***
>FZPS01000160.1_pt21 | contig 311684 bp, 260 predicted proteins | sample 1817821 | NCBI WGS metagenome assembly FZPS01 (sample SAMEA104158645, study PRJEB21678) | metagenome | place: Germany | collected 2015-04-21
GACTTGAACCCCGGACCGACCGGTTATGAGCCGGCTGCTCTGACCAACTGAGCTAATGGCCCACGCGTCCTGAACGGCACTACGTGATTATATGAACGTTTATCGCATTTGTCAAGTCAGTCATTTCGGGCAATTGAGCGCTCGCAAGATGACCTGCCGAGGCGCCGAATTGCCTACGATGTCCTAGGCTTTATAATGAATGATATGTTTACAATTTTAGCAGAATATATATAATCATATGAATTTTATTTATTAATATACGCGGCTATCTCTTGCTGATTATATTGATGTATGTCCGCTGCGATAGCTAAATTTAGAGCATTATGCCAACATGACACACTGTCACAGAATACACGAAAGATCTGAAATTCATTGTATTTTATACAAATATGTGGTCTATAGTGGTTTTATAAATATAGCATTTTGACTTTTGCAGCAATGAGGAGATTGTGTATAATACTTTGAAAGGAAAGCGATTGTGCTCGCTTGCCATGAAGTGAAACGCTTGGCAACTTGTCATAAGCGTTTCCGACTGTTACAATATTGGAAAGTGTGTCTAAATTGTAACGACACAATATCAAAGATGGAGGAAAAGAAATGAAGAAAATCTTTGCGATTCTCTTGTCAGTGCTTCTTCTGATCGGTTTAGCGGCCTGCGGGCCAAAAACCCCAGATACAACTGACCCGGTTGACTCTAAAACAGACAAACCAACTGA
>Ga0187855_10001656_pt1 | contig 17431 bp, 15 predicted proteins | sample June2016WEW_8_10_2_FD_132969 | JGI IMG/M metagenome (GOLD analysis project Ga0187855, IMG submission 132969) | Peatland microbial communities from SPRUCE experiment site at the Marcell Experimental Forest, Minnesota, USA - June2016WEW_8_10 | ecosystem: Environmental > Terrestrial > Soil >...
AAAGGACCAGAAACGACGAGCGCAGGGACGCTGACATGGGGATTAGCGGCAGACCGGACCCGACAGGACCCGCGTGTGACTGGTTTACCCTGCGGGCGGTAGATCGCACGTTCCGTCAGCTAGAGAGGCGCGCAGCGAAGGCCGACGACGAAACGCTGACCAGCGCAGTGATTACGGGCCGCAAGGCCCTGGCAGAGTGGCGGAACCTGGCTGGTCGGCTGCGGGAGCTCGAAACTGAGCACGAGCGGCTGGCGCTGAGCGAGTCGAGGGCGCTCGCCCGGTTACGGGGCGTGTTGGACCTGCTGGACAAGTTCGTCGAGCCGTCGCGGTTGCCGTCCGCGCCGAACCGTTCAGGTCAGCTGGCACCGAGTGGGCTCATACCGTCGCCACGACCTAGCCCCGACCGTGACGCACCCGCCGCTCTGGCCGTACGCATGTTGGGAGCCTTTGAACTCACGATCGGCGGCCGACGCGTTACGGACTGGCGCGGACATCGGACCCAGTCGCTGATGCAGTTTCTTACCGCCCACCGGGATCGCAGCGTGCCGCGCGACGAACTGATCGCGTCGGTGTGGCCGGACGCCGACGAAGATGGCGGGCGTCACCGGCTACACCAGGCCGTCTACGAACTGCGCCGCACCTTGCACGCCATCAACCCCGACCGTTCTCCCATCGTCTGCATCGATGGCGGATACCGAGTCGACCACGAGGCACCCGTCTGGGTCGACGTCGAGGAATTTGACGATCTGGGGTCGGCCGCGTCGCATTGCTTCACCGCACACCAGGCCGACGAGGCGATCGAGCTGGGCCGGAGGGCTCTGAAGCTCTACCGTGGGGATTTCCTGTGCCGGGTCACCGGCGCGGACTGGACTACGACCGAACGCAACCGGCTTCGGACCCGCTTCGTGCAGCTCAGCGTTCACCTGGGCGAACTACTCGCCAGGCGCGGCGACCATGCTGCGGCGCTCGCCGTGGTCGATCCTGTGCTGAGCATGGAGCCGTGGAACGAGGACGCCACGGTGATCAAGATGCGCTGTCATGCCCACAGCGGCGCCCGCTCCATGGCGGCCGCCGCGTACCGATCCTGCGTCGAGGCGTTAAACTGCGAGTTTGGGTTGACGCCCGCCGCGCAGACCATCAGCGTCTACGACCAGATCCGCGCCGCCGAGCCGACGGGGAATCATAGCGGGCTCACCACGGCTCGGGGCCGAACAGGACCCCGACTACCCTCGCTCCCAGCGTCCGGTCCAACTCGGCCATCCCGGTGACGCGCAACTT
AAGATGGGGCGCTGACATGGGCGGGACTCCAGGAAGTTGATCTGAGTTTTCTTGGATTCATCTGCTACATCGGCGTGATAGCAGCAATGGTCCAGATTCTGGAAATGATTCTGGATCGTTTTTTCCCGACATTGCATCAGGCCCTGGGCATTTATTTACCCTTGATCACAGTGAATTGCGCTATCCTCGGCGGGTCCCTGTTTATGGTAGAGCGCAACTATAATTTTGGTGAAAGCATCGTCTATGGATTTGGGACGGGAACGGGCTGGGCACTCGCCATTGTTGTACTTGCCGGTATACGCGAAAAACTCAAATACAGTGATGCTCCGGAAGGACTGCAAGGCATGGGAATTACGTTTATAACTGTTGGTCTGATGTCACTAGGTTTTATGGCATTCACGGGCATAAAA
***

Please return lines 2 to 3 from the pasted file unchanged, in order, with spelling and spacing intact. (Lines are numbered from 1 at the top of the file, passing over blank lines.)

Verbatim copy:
GACTTGAACCCCGGACCGACCGGTTATGAGCCGGCTGCTCTGACCAACTGAGCTAATGGCCCACGCGTCCTGAACGGCACTACGTGATTATATGAACGTTTATCGCATTTGTCAAGTCAGTCATTTCGGGCAATTGAGCGCTCGCAAGATGACCTGCCGAGGCGCCGAATTGCCTACGATGTCCTAGGCTTTATAATGAATGATATGTTTACAATTTTAGCAGAATATATATAATCATATGAATTTTATTTATTAATATACGCGGCTATCTCTTGCTGATTATATTGATGTATGTCCGCTGCGATAGCTAAATTTAGAGCATTATGCCAACATGACACACTGTCACAGAATACACGAAAGATCTGAAATTCATTGTATTTTATACAAATATGTGGTCTATAGTGGTTTTATAAATATAGCATTTTGACTTTTGCAGCAATGAGGAGATTGTGTATAATACTTTGAAAGGAAAGCGATTGTGCTCGCTTGCCATGAAGTGAAACGCTTGGCAACTTGTCATAAGCGTTTCCGACTGTTACAATATTGGAAAGTGTGTCTAAATTGTAACGACACAATATCAAAGATGGAGGAAAAGAAATGAAGAAAATCTTTGCGATTCTCTTGTCAGTGCTTCTTCTGATCGGTTTAGCGGCCTGCGGGCCAAAAACCCCAGATACAACTGACCCGGTTGACTCTAAAACAGACAAACCAACTGA
>Ga0187855_10001656_pt1 | contig 17431 bp, 15 predicted proteins | sample June2016WEW_8_10_2_FD_132969 | JGI IMG/M metagenome (GOLD analysis project Ga0187855, IMG submission 132969) | Peatland microbial communities from SPRUCE experiment site at the Marcell Experimental Forest, Minnesota, USA - June2016WEW_8_10 | ecosystem: Environmental > Terrestrial > Soil >...